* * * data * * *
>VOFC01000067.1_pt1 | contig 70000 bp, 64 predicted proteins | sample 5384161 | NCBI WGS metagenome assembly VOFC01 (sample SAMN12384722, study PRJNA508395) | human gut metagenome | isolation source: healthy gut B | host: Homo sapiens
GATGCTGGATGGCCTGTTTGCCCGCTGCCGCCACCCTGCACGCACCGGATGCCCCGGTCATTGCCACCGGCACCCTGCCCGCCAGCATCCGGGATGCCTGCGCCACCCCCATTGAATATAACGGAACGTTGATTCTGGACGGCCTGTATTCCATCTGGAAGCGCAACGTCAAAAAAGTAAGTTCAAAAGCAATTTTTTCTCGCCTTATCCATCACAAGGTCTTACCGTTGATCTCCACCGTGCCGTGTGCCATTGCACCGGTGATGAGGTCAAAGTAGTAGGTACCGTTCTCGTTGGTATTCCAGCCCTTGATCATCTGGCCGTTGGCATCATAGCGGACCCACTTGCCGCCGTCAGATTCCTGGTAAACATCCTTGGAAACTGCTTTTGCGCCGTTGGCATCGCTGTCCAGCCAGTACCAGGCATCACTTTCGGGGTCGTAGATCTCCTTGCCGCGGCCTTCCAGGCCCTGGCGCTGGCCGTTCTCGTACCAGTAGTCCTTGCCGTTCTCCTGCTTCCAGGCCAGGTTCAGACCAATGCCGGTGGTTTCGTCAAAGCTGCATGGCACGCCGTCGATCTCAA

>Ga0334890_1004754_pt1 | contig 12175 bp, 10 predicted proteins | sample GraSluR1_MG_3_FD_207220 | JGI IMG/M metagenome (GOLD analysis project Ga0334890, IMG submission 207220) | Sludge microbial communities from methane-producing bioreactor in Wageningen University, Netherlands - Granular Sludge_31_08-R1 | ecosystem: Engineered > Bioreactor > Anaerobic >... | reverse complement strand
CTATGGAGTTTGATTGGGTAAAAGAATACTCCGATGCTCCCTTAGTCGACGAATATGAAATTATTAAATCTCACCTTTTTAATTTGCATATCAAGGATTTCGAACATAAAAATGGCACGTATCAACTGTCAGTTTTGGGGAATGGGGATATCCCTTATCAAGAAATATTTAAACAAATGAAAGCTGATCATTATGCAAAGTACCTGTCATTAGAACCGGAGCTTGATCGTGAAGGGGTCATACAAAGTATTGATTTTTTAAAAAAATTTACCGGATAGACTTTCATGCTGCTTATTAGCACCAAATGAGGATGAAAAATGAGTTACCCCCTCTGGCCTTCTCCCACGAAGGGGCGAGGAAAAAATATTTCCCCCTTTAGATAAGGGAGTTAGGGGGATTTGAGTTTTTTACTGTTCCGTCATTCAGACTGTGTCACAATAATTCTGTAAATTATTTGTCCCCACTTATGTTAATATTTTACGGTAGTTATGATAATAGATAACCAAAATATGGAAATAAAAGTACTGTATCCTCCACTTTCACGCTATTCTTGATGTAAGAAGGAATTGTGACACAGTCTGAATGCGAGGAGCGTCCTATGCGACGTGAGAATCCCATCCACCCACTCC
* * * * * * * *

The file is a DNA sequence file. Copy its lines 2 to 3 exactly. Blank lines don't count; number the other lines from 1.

GATGCTGGATGGCCTGTTTGCCCGCTGCCGCCACCCTGCACGCACCGGATGCCCCGGTCATTGCCACCGGCACCCTGCCCGCCAGCATCCGGGATGCCTGCGCCACCCCCATTGAATATAACGGAACGTTGATTCTGGACGGCCTGTATTCCATCTGGAAGCGCAACGTCAAAAAAGTAAGTTCAAAAGCAATTTTTTCTCGCCTTATCCATCACAAGGTCTTACCGTTGATCTCCACCGTGCCGTGTGCCATTGCACCGGTGATGAGGTCAAAGTAGTAGGTACCGTTCTCGTTGGTATTCCAGCCCTTGATCATCTGGCCGTTGGCATCATAGCGGACCCACTTGCCGCCGTCAGATTCCTGGTAAACATCCTTGGAAACTGCTTTTGCGCCGTTGGCATCGCTGTCCAGCCAGTACCAGGCATCACTTTCGGGGTCGTAGATCTCCTTGCCGCGGCCTTCCAGGCCCTGGCGCTGGCCGTTCTCGTACCAGTAGTCCTTGCCGTTCTCCTGCTTCCAGGCCAGGTTCAGACCAATGCCGGTGGTTTCGTCAAAGCTGCATGGCACGCCGTCGATCTCAA

>Ga0334890_1004754_pt1 | contig 12175 bp, 10 predicted proteins | sample GraSluR1_MG_3_FD_207220 | JGI IMG/M metagenome (GOLD analysis project Ga0334890, IMG submission 207220) | Sludge microbial communities from methane-producing bioreactor in Wageningen University, Netherlands - Granular Sludge_31_08-R1 | ecosystem: Engineered > Bioreactor > Anaerobic >... | reverse complement strand